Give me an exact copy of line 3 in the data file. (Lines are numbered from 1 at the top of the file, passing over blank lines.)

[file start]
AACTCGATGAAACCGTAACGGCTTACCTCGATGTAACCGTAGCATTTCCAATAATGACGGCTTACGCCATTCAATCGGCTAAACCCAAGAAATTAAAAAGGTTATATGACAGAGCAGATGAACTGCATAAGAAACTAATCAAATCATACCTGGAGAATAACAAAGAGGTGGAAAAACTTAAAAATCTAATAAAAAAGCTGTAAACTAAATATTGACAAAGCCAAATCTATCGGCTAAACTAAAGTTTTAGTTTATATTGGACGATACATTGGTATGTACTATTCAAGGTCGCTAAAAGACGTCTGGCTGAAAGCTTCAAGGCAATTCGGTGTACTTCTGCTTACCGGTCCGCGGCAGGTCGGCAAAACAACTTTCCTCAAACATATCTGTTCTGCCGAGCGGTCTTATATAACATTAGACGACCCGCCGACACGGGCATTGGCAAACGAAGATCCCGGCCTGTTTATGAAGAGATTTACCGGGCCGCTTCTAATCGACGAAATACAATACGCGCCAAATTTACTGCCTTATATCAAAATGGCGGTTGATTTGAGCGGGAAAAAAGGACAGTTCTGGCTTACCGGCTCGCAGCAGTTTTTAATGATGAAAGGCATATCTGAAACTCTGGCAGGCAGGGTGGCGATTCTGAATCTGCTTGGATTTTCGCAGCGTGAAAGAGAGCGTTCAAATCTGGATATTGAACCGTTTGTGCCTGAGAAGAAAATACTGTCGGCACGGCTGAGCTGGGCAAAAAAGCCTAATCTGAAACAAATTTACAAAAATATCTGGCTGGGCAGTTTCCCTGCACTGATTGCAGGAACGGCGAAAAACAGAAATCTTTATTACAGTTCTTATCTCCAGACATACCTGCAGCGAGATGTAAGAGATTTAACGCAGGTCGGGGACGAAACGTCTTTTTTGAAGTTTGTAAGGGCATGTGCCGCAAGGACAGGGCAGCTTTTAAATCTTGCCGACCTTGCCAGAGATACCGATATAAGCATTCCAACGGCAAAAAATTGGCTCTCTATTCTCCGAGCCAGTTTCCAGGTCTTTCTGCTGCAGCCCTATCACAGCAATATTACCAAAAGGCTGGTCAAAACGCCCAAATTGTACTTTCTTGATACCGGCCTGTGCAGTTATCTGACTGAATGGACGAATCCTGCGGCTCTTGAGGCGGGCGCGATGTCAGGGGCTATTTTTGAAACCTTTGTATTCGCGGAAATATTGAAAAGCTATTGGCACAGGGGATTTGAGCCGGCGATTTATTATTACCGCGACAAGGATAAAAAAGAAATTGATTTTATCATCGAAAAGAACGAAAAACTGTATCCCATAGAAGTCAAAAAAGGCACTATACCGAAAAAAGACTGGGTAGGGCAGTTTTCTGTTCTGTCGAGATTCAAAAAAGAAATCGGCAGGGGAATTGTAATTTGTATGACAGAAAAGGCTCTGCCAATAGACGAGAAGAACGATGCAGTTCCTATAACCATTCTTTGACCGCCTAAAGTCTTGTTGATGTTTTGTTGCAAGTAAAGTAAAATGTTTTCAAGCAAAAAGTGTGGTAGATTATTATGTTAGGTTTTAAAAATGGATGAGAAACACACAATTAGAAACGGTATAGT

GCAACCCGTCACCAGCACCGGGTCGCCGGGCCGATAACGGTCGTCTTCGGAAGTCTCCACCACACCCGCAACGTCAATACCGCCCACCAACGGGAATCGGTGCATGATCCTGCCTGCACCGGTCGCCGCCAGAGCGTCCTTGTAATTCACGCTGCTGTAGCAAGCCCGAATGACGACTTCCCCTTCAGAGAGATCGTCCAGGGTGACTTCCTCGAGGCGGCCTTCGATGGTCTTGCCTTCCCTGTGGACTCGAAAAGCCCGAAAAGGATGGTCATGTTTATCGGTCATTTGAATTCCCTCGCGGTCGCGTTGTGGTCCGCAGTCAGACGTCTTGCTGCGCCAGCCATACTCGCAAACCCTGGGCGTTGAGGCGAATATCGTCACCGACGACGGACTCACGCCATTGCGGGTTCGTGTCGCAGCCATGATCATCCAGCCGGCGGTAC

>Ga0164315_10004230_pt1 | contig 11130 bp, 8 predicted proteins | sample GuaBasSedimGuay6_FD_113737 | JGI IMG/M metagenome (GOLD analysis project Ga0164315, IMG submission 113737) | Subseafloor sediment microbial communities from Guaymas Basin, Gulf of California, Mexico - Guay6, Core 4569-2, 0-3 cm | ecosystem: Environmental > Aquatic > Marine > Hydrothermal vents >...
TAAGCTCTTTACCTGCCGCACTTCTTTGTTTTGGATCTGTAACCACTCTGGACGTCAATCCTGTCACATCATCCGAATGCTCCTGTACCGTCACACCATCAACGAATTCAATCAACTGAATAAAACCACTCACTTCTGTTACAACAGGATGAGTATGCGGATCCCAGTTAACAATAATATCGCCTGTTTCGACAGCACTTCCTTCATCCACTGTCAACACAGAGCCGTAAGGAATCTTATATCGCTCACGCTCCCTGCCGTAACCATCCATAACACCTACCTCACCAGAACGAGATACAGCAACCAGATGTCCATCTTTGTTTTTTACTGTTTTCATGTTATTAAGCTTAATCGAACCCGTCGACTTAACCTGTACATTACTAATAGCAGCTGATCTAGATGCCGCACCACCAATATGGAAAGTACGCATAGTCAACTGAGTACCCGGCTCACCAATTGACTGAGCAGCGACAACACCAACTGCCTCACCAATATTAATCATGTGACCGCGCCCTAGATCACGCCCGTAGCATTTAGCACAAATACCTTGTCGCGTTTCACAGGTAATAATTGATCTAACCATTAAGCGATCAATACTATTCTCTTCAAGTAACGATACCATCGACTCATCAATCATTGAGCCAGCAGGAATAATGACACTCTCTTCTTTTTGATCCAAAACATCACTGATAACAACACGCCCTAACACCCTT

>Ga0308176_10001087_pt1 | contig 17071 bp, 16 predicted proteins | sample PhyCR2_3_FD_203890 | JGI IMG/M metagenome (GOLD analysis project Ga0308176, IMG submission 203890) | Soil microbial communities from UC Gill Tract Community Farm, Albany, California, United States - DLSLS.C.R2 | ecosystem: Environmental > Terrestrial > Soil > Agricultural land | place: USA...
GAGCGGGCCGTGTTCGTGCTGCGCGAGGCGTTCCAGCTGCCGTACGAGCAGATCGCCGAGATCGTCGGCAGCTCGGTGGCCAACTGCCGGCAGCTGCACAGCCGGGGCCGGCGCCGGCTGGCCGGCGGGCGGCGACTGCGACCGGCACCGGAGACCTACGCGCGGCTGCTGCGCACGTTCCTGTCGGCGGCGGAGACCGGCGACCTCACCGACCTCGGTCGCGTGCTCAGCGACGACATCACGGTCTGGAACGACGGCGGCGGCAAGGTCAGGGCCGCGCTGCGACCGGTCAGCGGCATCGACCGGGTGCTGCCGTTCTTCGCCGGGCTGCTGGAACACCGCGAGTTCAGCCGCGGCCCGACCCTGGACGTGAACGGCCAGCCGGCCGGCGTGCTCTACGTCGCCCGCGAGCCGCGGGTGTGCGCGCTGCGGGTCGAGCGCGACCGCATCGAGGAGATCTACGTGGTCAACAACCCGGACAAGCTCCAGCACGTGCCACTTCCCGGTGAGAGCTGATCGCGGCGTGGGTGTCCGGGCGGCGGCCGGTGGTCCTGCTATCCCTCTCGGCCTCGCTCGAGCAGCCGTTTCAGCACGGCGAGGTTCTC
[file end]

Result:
>Ga0164315_10004230_pt1 | contig 11130 bp, 8 predicted proteins | sample GuaBasSedimGuay6_FD_113737 | JGI IMG/M metagenome (GOLD analysis project Ga0164315, IMG submission 113737) | Subseafloor sediment microbial communities from Guaymas Basin, Gulf of California, Mexico - Guay6, Core 4569-2, 0-3 cm | ecosystem: Environmental > Aquatic > Marine > Hydrothermal vents >...